#5 Real Estate Trend 2023: An Incessant Boom in Extreme and Risky Buying Alternatives
You want to buy a house for your family. You find one, figure out it’s affordable, and move forward with the loan application process. However, you’re turned down for the bank loan because of your poor credit history.
That’s the story of many potential homebuyers.
Unfortunately, since they aren’t able to use traditional mortgaging options for their real estate needs, they are turning towards alternative financing arrangements, such as rent-to-own and down payment loans.
In this blog, let’s understand what rent-to-own and down-payment loans mean and what their advantages and disadvantages are.
A Sneak Peak Into Risky Real Estate Buying Options
Most homebuyers need a mortgage to finance the purchase of a new house. However, the preliminary for you to get a loan is you have a good credit score. It will define your creditworthiness. Moreover, you also need some cash for a down payment. If you can’t afford these two, the traditional mortgage option is tricky for you.
Luckily (or not), there’s lately surfacing another alternative to home buying options. It’s called a Rent-to-Own agreement. If you need to buy a home but don’t have the resources to do it yet, you can explore this option.
Rent-to-Own agreements are deals in which you agree to rent a property for a while with the option of buying it later before the lease runs out. It’s a legal contract between a buyer and a seller with a future closing date. It is usually one to three years after the contract is signed.
How Does Rent-to-Own Work?
Here is a breakdown of how rent-to-own works –
- A potential buyer looks around for financing options to buy a home but realizes they can’t afford it now. However, they are optimistic they will be able to secure the mortgage in the future.
- With that hope, they strike a deal with the house owner. It includes moving into the house as a tenant and paying monthly rent, with the option to purchase the house in the future.
- The potential buyer and the house owner enter into a rental agreement. The former pay upfront cash for the option to buy the house at a future date. The cost can be anywhere between 2% and 7% or vary.
- The tenant and house owner can get into specific terms and conditions like –
- The monthly rental rate
- The term of the rental agreement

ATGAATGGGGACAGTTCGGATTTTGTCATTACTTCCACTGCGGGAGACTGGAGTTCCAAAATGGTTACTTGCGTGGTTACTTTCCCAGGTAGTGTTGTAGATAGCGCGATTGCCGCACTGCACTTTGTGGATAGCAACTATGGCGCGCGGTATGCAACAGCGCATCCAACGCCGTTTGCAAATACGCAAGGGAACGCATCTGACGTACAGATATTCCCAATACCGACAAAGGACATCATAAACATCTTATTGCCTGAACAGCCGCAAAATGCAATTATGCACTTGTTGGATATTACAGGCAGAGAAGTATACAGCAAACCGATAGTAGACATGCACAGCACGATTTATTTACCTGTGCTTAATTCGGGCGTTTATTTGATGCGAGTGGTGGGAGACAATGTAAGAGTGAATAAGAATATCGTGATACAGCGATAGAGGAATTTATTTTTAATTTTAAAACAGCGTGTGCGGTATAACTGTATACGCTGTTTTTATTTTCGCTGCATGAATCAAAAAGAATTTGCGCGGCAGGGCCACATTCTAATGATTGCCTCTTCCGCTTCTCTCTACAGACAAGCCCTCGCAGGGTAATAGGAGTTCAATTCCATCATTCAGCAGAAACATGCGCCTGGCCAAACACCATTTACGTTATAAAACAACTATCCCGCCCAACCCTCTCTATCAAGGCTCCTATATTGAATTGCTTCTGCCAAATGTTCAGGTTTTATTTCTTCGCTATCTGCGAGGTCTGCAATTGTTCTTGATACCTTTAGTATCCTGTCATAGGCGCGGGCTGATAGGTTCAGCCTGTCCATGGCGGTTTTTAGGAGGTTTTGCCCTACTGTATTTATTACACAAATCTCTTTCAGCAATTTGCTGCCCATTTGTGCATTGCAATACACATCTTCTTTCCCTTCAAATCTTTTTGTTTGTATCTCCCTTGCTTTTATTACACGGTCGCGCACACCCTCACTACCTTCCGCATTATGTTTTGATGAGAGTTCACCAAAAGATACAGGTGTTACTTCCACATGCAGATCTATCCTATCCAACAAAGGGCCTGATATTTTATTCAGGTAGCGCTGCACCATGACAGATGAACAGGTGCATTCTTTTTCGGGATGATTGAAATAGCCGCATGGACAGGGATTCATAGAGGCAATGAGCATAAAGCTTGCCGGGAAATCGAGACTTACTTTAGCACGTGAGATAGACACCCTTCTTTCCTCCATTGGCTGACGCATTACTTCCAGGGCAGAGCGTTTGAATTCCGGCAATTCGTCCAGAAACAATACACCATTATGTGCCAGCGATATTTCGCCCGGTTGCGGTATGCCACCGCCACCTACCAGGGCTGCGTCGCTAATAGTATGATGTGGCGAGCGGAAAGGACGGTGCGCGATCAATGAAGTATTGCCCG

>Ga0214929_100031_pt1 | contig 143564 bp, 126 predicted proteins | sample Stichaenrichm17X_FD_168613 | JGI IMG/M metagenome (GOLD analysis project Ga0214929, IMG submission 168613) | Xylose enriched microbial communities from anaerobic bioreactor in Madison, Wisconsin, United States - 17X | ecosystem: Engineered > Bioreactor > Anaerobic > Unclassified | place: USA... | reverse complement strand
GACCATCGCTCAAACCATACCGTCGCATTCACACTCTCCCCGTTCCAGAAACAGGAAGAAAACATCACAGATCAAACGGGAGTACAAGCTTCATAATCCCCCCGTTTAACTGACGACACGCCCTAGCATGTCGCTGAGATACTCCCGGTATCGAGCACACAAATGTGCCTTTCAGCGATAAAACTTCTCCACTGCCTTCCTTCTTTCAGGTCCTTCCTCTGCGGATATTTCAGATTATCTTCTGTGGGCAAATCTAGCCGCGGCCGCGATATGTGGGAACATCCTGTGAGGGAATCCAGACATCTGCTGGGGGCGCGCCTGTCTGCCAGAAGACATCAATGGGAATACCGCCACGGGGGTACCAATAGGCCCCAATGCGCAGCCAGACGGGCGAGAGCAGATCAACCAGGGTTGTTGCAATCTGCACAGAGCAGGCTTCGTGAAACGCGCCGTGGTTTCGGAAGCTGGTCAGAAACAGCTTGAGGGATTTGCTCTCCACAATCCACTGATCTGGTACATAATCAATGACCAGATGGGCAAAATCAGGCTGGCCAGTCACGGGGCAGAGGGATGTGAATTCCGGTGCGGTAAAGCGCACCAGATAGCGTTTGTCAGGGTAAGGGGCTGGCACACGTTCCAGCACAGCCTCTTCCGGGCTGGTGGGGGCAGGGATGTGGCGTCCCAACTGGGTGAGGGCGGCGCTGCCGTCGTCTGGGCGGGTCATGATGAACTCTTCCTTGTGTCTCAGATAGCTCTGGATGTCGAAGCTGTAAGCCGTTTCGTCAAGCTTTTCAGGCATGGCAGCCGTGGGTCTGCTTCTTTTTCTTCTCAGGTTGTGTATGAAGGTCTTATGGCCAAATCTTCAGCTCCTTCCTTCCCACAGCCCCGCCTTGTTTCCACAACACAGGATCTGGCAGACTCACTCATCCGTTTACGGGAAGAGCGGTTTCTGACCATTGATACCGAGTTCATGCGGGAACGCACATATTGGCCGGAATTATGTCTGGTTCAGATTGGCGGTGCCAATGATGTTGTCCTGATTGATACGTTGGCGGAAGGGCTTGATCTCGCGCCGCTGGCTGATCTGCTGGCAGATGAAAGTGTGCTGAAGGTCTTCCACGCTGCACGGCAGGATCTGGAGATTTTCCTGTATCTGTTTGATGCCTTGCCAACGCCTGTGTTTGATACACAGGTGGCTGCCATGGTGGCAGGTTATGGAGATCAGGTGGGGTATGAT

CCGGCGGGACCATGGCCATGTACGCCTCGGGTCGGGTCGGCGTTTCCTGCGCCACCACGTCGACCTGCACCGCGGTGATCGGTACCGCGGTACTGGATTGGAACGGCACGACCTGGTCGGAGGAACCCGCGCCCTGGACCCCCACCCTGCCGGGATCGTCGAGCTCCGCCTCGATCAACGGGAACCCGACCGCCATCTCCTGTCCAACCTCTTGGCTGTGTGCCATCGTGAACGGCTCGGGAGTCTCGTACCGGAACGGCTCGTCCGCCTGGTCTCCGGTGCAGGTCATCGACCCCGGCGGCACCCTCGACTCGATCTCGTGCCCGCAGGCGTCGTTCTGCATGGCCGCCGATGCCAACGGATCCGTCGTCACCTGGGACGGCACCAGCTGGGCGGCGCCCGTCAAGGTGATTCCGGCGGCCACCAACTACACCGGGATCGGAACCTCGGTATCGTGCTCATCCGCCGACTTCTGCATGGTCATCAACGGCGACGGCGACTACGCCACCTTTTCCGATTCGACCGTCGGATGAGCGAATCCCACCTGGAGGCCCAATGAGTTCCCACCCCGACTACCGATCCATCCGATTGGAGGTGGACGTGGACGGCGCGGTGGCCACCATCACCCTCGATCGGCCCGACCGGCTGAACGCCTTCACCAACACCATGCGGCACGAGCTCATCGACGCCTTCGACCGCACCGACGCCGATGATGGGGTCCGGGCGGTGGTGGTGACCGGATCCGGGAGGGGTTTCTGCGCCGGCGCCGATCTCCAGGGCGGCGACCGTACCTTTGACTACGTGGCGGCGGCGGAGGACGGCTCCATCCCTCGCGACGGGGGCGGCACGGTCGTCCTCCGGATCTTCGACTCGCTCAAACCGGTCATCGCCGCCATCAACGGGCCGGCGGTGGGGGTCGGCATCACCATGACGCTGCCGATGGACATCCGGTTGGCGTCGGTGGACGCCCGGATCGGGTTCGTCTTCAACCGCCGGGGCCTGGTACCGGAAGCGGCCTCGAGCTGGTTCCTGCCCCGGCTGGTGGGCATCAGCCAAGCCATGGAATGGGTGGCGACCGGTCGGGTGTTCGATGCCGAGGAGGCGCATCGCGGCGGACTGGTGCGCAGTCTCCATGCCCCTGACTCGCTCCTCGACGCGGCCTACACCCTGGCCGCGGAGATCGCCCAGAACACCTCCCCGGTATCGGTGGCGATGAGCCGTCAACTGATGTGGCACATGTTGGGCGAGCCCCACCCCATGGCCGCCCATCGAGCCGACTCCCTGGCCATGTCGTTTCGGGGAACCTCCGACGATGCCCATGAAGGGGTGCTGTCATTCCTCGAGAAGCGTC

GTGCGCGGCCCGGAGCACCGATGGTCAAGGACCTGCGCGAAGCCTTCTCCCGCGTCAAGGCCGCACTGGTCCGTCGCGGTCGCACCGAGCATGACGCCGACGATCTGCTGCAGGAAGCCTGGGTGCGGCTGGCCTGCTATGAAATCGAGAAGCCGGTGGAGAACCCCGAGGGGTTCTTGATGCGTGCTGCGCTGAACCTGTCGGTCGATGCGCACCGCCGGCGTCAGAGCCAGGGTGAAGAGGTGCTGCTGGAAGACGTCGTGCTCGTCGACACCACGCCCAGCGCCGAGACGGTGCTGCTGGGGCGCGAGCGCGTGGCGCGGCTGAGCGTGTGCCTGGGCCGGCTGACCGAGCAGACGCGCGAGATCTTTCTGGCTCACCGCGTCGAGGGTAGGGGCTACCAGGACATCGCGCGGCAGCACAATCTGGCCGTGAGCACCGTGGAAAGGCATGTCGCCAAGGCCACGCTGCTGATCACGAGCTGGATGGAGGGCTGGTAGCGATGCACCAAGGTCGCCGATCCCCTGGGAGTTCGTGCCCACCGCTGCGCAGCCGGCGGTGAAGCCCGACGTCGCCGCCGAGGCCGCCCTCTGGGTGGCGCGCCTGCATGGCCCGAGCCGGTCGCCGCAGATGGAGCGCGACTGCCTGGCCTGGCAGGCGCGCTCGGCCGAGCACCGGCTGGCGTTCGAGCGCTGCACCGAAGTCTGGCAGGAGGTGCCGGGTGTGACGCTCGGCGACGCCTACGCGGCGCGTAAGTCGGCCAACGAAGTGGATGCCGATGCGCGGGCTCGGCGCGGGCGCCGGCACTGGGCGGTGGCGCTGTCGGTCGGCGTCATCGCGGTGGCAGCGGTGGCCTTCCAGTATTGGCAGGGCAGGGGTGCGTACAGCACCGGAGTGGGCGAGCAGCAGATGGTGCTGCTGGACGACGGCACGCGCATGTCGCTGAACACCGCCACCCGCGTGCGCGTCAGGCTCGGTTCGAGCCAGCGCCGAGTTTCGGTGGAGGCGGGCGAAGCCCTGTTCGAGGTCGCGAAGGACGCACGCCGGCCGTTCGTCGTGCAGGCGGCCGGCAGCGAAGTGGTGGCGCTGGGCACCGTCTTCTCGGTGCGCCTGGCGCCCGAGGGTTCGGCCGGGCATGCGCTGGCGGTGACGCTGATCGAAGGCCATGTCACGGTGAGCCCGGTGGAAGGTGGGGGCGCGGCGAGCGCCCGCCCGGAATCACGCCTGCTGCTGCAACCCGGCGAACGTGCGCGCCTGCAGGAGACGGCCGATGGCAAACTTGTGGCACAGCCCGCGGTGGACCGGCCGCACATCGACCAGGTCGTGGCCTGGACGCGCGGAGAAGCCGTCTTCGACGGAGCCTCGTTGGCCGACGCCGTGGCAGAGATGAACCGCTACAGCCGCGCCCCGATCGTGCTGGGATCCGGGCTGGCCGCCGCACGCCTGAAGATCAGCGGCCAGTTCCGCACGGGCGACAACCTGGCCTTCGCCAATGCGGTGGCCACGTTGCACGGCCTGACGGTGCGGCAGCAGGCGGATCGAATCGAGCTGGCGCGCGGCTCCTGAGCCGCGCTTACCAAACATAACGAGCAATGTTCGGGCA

- Credits from the rent paid towards the purchase of the home
- Cost of the option to buy
- The expiration date of the option
- Property purchase price
- Cost of ending the rental agreement early
Pros of Rent-to-Own
- Allows you to save for a down payment
- Offers time to build credit
- Your money is not going only towards rent but helping you build your future home.
- You get the stability to live in the home you will own.
Cons of Rent-to-Own
- If you don’t follow through with the contract of buying the home later, you risk losing cash. It may also have legal consequences.
- Your rental premiums cost more than market-rate rent.
- No room for skipped payments.
- Even if the house price falls, you’d still need to buy it for the amount written in the contract.
Down Payment Loans
Another frisky real estate trend that’s been making rounds lately is taking down payment loans.
Most homeowners will successfully get a home loan to finance their purchase. The ideal process is to pay 3% to 20% of the home’s purchase price as the down payment.
However, what would you do if you don’t have sufficient funds for the down payment? While most people will say not to go through with the loan, this new real estate trend offers a new but risky alternative. It’s taking out a personal loan to fund a down payment. In essence, it’s the same as buying a home with a 0% down payment. Moreover, you end up borrowing the entire cost of the house but from two different companies at two different interest rates.
Pros of Down Payment Loans
- You get access to homeownership even with insufficient funds.
- You need to save a lesser amount of money for a down payment. It helps you purchase a home sooner.
- You don’t need to liquidate your assets to afford a down payment.
Cons of Down Payment Loans
- Down payment loans have higher interest rates than traditional loans. So while it may look like you’re saving the money, you’ll end up paying more in the long run.
- Borrowing a down payment loan can impact your credit score and your ability to take on other loans in the future.
- You’ll have less equity in your home in the beginning.
- Contributing more money towards interest and loan fees will keep you from reaching other financial goals.
Risky real estate trends are rarely a good idea. Falling into these pitfalls can cost you a financial burden. So if you can’t afford a home at the moment, don’t feel pressured to do so through risky alternatives.
Are you looking forward to getting more hot real estate market trends and insights in 2023? If yes, keep following ZipperAgent’s blog space.